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Bush Presses For Nuclear Recycling

Reprocessing spent fuel would increase risk of nuclear weapons proliferation, critics charge

by Glenn Hess
March 27, 2006 | A version of this story appeared in Volume 84, Issue 13

Credit: Argonne National Laboratory photo
Argonne National Laboratory is developing UREX+, a process for minimizing waste from commercial nuclear reactors. Project leader Monica Regalbuto and technician Mark Clark work on a UREX+ process taking place in a hot cell.
Credit: Argonne National Laboratory photo
Argonne National Laboratory is developing UREX+, a process for minimizing waste from commercial nuclear reactors. Project leader Monica Regalbuto and technician Mark Clark work on a UREX+ process taking place in a hot cell.

In a break with decades of U.S. policy, the Bush Administration is asking Congress to provide start-up funding for an ambitious policy initiative that is designed to expand nuclear power generation worldwide while keeping atomic technologies and materials out of the hands of terrorists.

The program, called the Global Nuclear Energy Partnership (GNEP), "has the potential to change the world," Department of Energy Secretary Samuel W. Bodman declared last month at the venture's unveiling. "GNEP brings the promise of virtually limitless energy to emerging economies around the globe in an environmentally friendly manner while reducing the threat of nuclear proliferation."

Bodman noted that the Energy Information Administration recently estimated that global demand for energy may increase by as much as 50% by 2025, with more than half of that growth coming from the world's developing economies. Nuclear power, he said, is an "abundant, safe, reliable, and emissions-free way to help meet this growing demand for energy throughout the world." As part of the GNEP strategy, Bodman said, the U.S. would work with key international partners to develop and demonstrate "new proliferation-resistant technologies" to recycle used or "spent" nuclear fuel to reduce waste.

The program is going to take time and will be expensive. Testifying before the House Science Committee on Feb. 15, Bodman said the Administration's request of $250 million for GNEP in fiscal 2007 will be followed by a $700 million request in fiscal 2008 and an $800 million to $900 million request in fiscal 2009. He said this preliminary effort should allow the U.S. to decide by 2008 whether to proceed with large-scale testing of the technologies. Bodman said the project could cost the U.S. as much as $40 billion over its first 10 years but that contributions from other countries "could substantially reduce that cost."

The energy secretary emphasized to the science panel that the Administration would continue to pursue development of the permanent underground disposal site for nuclear waste at Yucca Mountain in Nevada. But based on technological advancements in fuel reprocessing that would be made through GNEP, Bodman said, the volume and radiotoxicity of waste requiring permanent disposal could be greatly reduced, thereby delaying the need for an additional repository indefinitely.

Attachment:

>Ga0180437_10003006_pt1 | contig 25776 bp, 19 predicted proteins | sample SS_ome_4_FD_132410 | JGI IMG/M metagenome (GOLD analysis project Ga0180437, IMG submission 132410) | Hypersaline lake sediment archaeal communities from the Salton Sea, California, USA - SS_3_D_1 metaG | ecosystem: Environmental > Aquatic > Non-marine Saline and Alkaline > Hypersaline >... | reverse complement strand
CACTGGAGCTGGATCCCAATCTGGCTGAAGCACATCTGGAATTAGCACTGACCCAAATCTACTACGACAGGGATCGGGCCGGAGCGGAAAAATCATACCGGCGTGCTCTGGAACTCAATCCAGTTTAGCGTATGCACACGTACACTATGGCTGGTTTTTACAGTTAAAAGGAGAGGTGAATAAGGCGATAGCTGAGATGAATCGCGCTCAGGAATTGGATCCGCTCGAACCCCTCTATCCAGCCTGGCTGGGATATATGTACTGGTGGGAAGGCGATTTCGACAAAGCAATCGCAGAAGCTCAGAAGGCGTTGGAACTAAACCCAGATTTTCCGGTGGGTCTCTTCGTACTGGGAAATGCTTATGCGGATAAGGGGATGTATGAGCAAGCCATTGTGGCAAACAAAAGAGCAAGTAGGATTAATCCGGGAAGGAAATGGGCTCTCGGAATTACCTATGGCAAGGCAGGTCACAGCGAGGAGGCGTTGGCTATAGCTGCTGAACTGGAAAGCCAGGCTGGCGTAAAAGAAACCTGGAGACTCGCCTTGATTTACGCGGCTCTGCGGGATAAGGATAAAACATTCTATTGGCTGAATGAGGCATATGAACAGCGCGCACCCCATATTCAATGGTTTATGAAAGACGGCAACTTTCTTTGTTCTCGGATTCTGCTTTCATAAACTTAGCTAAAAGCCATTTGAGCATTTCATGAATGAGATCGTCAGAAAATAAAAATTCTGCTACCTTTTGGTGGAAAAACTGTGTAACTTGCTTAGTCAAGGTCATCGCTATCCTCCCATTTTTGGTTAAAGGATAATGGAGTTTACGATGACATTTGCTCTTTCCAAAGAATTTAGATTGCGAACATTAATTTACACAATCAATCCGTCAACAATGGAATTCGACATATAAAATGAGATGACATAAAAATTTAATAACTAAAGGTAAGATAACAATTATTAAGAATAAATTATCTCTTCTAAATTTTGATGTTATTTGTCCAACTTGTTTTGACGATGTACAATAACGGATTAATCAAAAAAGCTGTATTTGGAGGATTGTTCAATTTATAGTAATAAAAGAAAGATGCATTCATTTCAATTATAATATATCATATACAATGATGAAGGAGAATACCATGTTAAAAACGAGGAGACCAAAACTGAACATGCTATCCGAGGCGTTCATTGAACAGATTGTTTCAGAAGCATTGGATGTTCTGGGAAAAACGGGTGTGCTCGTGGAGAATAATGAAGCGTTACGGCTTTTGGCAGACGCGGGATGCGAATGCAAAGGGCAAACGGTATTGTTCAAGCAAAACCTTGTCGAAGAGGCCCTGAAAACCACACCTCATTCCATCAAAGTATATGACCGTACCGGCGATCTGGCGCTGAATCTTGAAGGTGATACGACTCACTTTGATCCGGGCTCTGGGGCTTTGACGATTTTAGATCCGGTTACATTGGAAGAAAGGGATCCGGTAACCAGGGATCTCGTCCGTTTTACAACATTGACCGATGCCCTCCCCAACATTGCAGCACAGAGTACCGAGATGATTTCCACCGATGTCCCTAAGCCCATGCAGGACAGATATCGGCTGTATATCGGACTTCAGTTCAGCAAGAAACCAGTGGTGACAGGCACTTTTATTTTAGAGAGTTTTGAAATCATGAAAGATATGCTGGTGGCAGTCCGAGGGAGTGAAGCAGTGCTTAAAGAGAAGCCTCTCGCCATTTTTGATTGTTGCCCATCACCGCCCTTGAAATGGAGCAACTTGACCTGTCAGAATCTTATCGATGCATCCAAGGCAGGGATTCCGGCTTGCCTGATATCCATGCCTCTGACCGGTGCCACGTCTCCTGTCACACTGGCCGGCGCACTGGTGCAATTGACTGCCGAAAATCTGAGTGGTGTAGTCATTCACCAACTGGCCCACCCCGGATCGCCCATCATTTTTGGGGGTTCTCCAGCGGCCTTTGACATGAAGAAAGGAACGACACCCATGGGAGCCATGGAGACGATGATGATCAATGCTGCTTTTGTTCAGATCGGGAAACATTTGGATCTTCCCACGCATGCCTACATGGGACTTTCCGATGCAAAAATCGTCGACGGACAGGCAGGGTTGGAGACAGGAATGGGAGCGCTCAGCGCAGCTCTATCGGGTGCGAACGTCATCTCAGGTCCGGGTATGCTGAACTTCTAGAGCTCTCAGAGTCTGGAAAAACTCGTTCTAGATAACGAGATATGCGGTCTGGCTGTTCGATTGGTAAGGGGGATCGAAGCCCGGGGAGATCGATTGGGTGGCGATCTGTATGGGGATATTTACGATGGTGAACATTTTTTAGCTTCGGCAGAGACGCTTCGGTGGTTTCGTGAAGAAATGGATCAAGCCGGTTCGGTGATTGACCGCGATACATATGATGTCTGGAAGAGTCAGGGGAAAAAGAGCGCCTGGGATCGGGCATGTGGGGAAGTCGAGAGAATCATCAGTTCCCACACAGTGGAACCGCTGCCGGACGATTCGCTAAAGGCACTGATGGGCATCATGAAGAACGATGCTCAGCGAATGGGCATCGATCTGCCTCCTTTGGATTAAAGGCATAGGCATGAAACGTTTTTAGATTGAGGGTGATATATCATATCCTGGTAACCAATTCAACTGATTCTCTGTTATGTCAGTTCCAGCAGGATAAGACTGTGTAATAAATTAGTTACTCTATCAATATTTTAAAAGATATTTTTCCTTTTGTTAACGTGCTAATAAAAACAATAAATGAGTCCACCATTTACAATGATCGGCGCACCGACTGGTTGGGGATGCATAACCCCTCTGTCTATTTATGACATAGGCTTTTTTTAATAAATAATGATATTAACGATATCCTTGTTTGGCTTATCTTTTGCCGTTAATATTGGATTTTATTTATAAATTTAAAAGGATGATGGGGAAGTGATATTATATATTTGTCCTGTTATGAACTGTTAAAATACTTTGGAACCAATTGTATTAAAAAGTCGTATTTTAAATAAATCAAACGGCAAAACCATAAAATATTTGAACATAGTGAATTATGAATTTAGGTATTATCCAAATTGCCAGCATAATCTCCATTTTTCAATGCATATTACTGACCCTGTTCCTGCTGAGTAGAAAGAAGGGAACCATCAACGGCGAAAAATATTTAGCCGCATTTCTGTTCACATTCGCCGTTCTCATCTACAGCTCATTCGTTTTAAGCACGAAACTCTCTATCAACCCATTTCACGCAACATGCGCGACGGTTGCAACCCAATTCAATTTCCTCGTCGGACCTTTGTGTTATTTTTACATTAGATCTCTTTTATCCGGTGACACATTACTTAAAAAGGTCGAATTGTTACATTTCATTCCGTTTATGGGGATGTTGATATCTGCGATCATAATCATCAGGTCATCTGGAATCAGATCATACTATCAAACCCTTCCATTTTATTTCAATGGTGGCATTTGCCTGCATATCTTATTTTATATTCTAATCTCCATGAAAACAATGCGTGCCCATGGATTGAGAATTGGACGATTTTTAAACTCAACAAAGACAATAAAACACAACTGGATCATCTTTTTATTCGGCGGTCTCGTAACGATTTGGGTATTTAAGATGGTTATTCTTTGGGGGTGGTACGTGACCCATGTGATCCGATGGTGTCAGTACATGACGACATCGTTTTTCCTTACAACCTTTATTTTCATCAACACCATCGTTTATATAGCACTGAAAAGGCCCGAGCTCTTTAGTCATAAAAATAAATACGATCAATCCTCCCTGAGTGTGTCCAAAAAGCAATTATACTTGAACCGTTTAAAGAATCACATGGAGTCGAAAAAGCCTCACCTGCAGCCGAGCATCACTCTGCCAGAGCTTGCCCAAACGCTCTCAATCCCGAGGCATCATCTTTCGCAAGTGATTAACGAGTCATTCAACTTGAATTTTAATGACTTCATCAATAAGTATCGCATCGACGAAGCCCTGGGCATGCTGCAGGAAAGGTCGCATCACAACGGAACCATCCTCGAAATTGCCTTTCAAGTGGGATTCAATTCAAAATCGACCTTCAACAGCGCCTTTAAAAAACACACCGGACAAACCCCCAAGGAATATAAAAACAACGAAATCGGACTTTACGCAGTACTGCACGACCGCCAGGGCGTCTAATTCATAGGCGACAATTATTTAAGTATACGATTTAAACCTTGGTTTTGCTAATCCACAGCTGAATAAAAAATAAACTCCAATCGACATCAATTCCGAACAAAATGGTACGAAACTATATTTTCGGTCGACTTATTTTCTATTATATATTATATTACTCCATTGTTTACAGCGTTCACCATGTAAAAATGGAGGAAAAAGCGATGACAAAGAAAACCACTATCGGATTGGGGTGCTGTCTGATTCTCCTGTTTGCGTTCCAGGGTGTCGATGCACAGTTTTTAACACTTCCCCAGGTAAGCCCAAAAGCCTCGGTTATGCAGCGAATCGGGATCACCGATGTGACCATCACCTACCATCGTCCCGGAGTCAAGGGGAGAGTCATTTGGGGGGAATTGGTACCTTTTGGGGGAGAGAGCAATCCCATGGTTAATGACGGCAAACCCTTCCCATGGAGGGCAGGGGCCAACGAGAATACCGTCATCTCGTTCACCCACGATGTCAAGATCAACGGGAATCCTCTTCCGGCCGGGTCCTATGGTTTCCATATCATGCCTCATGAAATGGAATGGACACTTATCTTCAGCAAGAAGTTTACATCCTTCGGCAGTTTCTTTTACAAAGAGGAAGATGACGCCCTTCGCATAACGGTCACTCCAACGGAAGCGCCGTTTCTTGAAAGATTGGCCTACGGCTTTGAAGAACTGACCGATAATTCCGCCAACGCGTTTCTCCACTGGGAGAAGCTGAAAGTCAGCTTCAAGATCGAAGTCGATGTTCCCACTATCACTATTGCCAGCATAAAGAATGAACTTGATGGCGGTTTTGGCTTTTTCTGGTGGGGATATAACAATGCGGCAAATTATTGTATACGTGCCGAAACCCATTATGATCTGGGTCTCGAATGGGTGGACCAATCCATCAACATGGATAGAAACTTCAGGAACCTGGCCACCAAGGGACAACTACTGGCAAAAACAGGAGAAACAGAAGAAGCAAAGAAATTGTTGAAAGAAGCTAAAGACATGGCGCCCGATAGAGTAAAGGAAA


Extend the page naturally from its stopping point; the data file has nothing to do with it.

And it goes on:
"Even with the successful development of a recycling program, there will remain a significant amount of 'once-through' spent nuclear fuel that will require final disposal in a repository," he said. Located 100 miles northwest of Las Vegas, the Yucca Mountain repository is intended to store up to 77,000 tons of high-level radioactive waste. Spent fuel from commercial nuclear power plants is now stored aboveground at more than 70 locations at reactors in 35 states. The Yucca Mountain project has encountered numerous delays and is expected to open no earlier than 2012. The Administration's fiscal 2007 budget proposal includes $545 million for the Nevada storage facility.

Conventional nuclear fuel reprocessing requires the separation of pure plutonium from the other elements in the spent nuclear fuel. A major concern has been that the refined plutonium might be obtained by terrorists and used to make nuclear weapons. Under the proposed GNEP plan, the U.S. and other countries with advanced nuclear technologies, such as the U.K., France, and Russia, would develop a new reprocessing technology in which plutonium would remain bound with other highly radioactive materials.

Credit: Photo by Susan Morrissey
Energy Secretary Bodman outlines the Administration's proposal for reprocessing spent nuclear fuel in testimony before the House Science Committee.
Credit: Photo by Susan Morrissey
Energy Secretary Bodman outlines the Administration's proposal for reprocessing spent nuclear fuel in testimony before the House Science Committee.

If the project were successful, the U.S. and its partners would provide fresh nuclear fuel and small nuclear reactors to electricity-hungry developing nations. In return, these user nations would agree not to build uranium enrichment and recycling facilities of their own, and spent fuel would be returned to the original supplier for reprocessing. The recycled fuel would then be used in a new type of reactor in fuel-supplier nations.